Some of the Pharisees near him heard these things, and said to him, “Are we also blind?” Jesus said to them, “If you were blind, you would have no guilt; but now that you say, ‘We see,’ your guilt remains.
In my last migraine post, I shared a bit about how one of the weirder migraine-associated symptoms (aphasia) has affected me and how God has used that particular bit of unpleasantness to pare down my pride.
And no, the irony that most of the time aphasia is associated with damage to a part of the brain is not lost on me. Like I said, it has been an effective humbler…
But these temporary bouts of aphasia are not the only oddities that migraine has brought into my life, nor are they the only symptoms that carry an embedded spiritual lesson. Let’s check out another one:
While some degree of aphasia precedes almost 90% of my migraine attacks, ocular migraines are much less frequent. However, if my first bouts of difficulty speaking were disconcerting and embarrassing, my first ocular migraine was downright scary, not the least because I was driving with my three small children.
When they were all toddlers, it seemed we were forever driving to the pediatrician. Most of these trips were unremarkable, but there is one that stands out clearly in my mind mainly because “clearly” did not at all describe my visual ability.
I was on the interstate en route to the pediatric clinic when a jagged, roughly circular line of black and white appeared in the left of my visual field. It’s rather difficult to describe, but imagine a scintillating border of alternating, diagonal black and white stripes. Inside that flashing border is… nothing. Nothing at all.
At the time, I had no idea what was happening. All I knew was that there was some kind of funky hole in my vision – and that hole made it impossible to see if there was anyone in my left rear view mirror or in the lane beside me. Forget my vehicular blind spot – I had almost an entire blind side.
By the grace of God, I made it to the pediatrician where I had difficulty signing in because the left side of the page kept disappearing into this mysterious visual void. After unsuccessfully trying to tilt my head in a manner that brought the entire page into view, I finally told the receptionist what was going on.
To my horror, the nurses clustered around me, bringing me juice, getting me a chair, and in other ways causing what all young moms dread: a scene. Finally, one of the nurses or doctors asked if I had migraines, and when I replied in the affirmative, she reassured me that this was “normal” for migraine sufferers (a term that has only ever been applied to me with the addition of “normal for…“).
Since then, I have had a handful of these somewhat bizarre events, though now I know to just wait it out for 30 or 45 minutes. However, dealing with these unannounced blind spots got me thinking about a different kind of blind spot.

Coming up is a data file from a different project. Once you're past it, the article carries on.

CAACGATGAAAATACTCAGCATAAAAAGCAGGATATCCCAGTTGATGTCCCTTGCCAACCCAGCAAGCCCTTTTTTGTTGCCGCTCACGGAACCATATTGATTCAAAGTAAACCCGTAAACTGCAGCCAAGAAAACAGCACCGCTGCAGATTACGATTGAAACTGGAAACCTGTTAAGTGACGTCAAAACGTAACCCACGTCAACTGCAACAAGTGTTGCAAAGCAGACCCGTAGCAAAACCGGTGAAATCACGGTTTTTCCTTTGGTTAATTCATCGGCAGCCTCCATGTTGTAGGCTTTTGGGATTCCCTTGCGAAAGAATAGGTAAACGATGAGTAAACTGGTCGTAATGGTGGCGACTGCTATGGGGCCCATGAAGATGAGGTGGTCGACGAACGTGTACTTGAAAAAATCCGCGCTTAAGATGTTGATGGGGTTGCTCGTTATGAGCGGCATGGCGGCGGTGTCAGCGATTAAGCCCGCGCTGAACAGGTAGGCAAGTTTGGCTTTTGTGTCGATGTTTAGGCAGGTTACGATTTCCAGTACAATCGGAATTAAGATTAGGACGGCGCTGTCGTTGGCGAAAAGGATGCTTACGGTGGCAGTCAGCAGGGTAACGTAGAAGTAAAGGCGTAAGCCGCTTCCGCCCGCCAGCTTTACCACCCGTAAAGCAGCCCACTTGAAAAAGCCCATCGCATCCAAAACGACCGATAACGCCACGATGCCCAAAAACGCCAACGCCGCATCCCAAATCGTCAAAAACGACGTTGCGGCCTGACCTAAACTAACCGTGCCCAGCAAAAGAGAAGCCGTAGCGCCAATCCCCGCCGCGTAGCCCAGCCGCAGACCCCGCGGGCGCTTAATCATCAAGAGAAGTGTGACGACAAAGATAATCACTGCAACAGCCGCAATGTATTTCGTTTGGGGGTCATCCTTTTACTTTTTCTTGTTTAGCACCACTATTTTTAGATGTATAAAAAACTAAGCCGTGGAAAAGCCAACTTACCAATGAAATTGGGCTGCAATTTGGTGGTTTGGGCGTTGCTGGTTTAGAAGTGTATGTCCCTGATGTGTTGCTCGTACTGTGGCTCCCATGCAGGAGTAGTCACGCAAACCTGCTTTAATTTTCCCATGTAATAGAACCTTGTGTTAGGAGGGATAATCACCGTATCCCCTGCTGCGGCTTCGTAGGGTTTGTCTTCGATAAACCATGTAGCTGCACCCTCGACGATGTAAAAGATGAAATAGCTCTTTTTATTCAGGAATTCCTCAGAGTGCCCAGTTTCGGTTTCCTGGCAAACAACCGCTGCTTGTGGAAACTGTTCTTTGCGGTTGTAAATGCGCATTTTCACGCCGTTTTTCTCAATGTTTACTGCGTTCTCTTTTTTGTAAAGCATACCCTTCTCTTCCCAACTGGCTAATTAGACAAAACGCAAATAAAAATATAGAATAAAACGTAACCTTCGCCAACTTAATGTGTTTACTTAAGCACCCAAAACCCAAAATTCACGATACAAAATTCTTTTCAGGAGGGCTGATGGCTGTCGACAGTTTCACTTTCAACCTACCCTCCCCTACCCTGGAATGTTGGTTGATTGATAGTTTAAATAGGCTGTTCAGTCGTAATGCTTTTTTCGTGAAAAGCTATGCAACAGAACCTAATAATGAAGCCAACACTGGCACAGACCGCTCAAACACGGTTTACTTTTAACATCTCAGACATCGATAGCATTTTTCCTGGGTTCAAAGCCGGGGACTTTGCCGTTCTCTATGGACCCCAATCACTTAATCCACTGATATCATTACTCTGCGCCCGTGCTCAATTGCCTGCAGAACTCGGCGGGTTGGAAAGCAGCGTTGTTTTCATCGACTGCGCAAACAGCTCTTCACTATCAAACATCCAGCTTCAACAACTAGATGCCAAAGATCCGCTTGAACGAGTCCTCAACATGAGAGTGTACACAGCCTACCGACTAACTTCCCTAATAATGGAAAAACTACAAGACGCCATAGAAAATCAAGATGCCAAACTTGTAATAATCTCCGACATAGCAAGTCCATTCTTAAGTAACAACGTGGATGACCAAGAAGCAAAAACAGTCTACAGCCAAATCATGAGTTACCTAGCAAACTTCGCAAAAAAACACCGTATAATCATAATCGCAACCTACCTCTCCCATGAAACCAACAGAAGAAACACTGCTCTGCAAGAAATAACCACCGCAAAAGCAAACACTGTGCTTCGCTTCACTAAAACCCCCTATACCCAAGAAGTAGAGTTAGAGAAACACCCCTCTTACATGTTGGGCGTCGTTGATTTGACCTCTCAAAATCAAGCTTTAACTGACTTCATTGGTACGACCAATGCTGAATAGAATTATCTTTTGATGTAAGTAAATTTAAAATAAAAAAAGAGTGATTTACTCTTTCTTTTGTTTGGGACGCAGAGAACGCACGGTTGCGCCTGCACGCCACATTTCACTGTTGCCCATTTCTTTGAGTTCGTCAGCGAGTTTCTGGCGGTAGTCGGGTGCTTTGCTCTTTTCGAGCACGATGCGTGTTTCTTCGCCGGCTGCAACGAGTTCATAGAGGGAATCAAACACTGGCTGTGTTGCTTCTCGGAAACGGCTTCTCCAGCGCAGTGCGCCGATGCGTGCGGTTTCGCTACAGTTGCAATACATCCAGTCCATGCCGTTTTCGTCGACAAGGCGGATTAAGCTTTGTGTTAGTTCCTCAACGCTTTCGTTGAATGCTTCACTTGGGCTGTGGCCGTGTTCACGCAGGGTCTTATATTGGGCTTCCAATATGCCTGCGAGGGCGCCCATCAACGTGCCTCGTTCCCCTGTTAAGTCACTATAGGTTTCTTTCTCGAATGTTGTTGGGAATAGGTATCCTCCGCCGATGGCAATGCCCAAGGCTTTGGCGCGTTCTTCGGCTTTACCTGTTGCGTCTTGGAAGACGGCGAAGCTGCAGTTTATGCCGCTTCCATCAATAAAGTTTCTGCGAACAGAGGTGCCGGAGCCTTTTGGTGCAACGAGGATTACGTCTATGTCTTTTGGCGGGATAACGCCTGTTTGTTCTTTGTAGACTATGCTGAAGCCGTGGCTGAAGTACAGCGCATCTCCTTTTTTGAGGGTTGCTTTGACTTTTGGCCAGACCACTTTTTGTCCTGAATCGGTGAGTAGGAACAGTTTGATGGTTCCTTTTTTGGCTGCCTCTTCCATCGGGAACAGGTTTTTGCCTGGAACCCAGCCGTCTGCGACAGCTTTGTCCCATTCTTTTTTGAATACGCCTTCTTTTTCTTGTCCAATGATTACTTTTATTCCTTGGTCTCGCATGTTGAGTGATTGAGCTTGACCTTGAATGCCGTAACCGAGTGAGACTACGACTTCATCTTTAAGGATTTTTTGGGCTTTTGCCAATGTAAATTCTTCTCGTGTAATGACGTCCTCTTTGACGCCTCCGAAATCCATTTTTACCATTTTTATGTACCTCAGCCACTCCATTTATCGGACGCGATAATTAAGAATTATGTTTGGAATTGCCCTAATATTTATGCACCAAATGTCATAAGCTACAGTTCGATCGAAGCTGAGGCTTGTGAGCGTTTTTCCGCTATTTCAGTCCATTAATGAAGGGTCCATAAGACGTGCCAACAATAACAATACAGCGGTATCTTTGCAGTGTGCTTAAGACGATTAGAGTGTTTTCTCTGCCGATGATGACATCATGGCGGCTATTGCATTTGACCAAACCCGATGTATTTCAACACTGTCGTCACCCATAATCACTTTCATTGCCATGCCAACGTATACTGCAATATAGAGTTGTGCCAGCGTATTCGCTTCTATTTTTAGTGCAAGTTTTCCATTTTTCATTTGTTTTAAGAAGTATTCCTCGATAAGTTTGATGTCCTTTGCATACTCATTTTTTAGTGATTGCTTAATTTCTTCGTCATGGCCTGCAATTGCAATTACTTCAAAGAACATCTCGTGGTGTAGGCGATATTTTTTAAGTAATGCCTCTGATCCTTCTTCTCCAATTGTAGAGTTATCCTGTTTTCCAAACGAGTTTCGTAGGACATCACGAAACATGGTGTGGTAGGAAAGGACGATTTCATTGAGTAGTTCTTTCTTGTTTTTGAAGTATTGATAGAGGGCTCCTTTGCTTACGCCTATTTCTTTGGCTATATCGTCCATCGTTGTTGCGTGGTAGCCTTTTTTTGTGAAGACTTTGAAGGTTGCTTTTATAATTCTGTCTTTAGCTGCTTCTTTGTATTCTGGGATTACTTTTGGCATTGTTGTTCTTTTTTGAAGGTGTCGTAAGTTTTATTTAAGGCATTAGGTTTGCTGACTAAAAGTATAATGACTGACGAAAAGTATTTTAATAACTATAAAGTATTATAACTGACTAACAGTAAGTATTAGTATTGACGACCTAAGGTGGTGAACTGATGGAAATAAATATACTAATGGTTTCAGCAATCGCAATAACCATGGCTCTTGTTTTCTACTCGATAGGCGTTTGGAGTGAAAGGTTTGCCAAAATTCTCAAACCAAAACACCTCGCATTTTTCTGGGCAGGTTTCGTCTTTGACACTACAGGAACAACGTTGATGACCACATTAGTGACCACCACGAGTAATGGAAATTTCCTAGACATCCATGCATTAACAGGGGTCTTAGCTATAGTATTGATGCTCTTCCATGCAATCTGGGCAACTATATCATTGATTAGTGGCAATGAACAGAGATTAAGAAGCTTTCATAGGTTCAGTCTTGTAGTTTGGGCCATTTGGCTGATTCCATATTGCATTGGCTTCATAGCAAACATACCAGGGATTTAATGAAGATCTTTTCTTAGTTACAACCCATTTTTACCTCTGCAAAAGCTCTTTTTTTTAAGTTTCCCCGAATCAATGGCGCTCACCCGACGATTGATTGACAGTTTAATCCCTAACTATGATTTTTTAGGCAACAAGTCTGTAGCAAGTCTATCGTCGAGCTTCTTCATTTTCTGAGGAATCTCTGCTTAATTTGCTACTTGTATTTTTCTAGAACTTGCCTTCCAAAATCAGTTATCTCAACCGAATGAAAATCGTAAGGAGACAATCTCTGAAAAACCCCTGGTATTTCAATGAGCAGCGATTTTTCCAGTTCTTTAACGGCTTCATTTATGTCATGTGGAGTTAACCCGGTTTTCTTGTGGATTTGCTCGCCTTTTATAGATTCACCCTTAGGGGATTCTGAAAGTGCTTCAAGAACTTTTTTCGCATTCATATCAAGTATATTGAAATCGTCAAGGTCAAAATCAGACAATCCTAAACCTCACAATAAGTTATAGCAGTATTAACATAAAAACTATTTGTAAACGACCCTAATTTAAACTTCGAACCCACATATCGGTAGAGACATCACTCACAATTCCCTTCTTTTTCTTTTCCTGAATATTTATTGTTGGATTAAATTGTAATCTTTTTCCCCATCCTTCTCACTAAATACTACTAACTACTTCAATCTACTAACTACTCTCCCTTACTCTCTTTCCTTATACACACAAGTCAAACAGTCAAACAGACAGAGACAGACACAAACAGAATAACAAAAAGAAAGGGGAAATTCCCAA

As I journey down the narrow path of sanctification, I have often asked the Lord not to allow me to be unaware of sin but to expose it. Lately, He has shown me blind spots in my relationships; places where I have areas where I have harbored resentment, allowing this ugliness to taint both my words and actions. Doing good works, maybe, but with sullenness rather than the cheerful gratitude which befits a daughter of the King. In other spots, rather than rejoicing in the success or blessings of my brothers and sisters in Christ, I have nursed a small and secret envy.
Rather than keeping my eyes on the Author and Perfecter of my faith as I ought to be doing, these blind spots of jealousy or bitterness have grown in an increasingly hungry arc across my view of certain friends or family members, blinding me to several of their very excellent attributes. Such blindness leaves ragged holes in what should be relationships alive with genuine warmth and closeness.
But my Father is good, and I am thankful that He does not leave me to grope about in the darkness of my own animosity. Instead, He chastises me, revealing the full extent of the sin-taint by exposing it in the brilliant light of His own holiness and perfect love. When my sin is brought thus into focus, I feel a keen grief that leads to repentance.
Then by His redemptive power and loving mercy, He restores the sight of this old sinner, bringing His healing into the rifts of my relationships as well. Once I can see clearly, love for my brethren and appreciation for their gifts is also revived.
So what are your blind spots? May He who gives sight to the blind cause us to recognize and repent of our sin so that we may be brought into a right relationship with Him and others.